Hylonympha macrocerca

Great Fork-tailed Humming-bird

In looking over the above references it will be seen that seven years have passed since I first became acquainted with this fine bird.

Mr. Whitely, of Woolwich, called on me one day unexpectedly, and said “I have a fine new Humming-bird to show you; and if you wish it, it may be placed in your cabinet; and afterwards this unique specimen may be figured in your Supplement.” For this offer I tendered my thanks, saying that the public would be as much gratified as I was. I then urged him to do all he could to obtain the female, as well as more males. He answered:—“No perseverance shall be wanting on my part; but I shall not easily succeed. Few of the public know that a considerable trade is carried on between Brazil and London almost solely in birds’ skins and feathers; these are only for decoration. Hummingbirds of any kind are preferred for the skirts of ladies’ dresses, the hair, and bonnets. Few of the birds are shot; the rich landlords employ their slaves, who set finely meshed nets in the glades of the forest to catch them.”

Thousands of the beautiful ruby and topaz Humming-birds are sent to this metropolis every year. As these seldom undergo a critical examination, it has frequently struck me that my new bird was imported in this way. But after waiting seven years for the female without success, and no other male appearing, I had determined to give a representation of the unique male. Suddenly all these plans were frustrated by the arrival of seventy males and two females, to the astonishment of every person fond of Humming-birds. Every Trocbilidist wondered how so large a bird could have escaped the notice of travellers, and particularly traders in such countries as Brazil, and with myself have eagerly desired to ascertain the particular district of that huge empire it inhabits. This is now, I think, positively known. Mr. Henry Whitely states, this bird lives in the “Matura district, Manawas, on the river Bia, North Brazil.”

The great number of males which arrived the other day showed me that some variety exists in that sex; in some the longest tail-feathers are pointed, in others rounded, the latter beg two inches shorter than the former.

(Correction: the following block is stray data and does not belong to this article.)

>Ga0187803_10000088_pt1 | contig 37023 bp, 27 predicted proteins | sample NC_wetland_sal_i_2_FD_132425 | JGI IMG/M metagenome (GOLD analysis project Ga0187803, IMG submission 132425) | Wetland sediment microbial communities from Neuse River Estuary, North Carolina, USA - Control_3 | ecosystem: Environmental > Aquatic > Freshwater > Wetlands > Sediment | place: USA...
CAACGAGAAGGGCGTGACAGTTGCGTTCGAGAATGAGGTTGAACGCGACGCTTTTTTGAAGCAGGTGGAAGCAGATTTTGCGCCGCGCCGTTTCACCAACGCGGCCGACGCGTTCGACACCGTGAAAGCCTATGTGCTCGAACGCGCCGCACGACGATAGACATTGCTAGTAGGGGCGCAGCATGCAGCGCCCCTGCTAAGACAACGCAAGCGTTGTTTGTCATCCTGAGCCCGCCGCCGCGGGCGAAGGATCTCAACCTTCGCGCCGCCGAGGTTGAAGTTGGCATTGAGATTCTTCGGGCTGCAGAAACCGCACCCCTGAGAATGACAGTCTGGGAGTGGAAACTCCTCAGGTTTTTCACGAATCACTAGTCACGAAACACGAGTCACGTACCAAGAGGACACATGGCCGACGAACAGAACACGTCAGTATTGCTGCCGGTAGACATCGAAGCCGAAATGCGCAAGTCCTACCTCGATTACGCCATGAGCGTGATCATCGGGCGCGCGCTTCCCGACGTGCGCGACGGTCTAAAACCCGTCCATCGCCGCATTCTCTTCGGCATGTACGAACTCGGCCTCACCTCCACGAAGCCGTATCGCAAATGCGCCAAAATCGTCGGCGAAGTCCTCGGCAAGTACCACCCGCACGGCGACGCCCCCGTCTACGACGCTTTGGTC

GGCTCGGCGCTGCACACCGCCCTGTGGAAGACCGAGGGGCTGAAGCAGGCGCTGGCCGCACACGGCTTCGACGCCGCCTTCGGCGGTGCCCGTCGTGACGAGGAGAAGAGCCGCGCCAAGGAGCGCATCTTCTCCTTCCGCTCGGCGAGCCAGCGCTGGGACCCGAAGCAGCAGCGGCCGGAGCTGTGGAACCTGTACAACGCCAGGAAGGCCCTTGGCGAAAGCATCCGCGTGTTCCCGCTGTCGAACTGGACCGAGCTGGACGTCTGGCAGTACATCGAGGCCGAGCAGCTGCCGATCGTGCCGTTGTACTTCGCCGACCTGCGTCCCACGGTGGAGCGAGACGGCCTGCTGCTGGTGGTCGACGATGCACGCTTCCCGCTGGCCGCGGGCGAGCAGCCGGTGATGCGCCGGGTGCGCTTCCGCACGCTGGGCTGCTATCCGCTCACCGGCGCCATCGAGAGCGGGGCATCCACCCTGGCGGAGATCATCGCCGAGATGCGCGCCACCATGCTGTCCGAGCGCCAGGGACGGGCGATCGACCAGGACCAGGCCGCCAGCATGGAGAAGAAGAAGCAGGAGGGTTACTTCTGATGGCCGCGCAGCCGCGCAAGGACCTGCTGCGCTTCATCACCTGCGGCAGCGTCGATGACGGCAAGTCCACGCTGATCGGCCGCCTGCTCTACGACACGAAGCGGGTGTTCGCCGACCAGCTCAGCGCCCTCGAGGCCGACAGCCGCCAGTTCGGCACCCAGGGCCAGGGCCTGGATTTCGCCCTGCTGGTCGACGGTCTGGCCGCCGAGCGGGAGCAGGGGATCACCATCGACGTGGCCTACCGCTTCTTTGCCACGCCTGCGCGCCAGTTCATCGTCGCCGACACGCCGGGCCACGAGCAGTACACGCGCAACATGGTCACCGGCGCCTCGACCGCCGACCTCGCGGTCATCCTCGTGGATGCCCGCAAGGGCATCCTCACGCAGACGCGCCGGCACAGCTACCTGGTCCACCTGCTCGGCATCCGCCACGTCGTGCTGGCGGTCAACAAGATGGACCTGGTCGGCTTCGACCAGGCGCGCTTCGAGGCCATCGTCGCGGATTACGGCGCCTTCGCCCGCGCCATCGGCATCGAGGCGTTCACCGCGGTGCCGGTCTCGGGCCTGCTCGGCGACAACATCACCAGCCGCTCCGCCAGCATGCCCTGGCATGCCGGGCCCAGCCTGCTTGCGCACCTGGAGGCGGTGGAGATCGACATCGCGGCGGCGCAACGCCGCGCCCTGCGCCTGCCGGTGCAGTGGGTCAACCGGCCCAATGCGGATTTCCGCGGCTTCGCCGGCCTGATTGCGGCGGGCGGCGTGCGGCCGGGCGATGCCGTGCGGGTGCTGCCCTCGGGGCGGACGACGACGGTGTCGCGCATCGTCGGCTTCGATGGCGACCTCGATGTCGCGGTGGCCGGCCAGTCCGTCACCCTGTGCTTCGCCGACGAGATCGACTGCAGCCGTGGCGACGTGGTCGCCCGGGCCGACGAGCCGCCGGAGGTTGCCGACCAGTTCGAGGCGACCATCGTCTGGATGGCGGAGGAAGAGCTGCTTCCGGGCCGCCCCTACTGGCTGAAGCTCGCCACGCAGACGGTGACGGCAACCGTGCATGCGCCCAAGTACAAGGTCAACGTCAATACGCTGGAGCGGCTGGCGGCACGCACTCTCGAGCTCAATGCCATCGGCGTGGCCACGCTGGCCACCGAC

Its nearest ally is Heliodoxa leadbeateri, and not Thalurania (as first suggested in the ‘Annals’).

Bill stout, somewhat curved, a little longer than the head; wings rather long and falciform; feet and toes small; tarsi clothed; tail ample, deeply forked, and larger in comparison with the size of the body than that of any other member of the family. Crown of the head glittering blue, with a reflection of green towards the edges; throat very fine green, passing into dull green on the flanks; abdomen black, glossed with green; feathers clothing the tarsi dark brown on the outer side, and white on the inner; under tailcoverts black; all the ten feathers of the tail, the outer ones of which are very broad, a uniform steel-black.

Total length 8\(\frac{1}{2}\) inches, bill 1, wing 2\(\frac{3}{4}\), tail 6, tarse \(\frac{1}{4}\).

The female differs from the male in that it has a much shorter tail and is very much varied in colour. The bill is like that of the male; and of the form of the wing the same may be said. The colouring of the tail of the female is very variable; the outer feather is tipped with greyish white as in my illustration, while the long swinging tail of the male is black from end to end. The admeasurements of the female are—total length about 5\(\frac{7}{8}\) inches, wing 2\(\frac{1}{2}\), tarse \(\frac{1}{4}\).

The Plate represents male and female, natural size.


  • Hylonympha macrocerca, Gould, Ann. & Mag. Nat. Hist. 1873, vol. xii. p. 429.—Elliot, Synopsis of the Trochilidee, p. 79.—Mulsant, Hist. Nat. Ois.-Mouches, tom. iii. p. 57.
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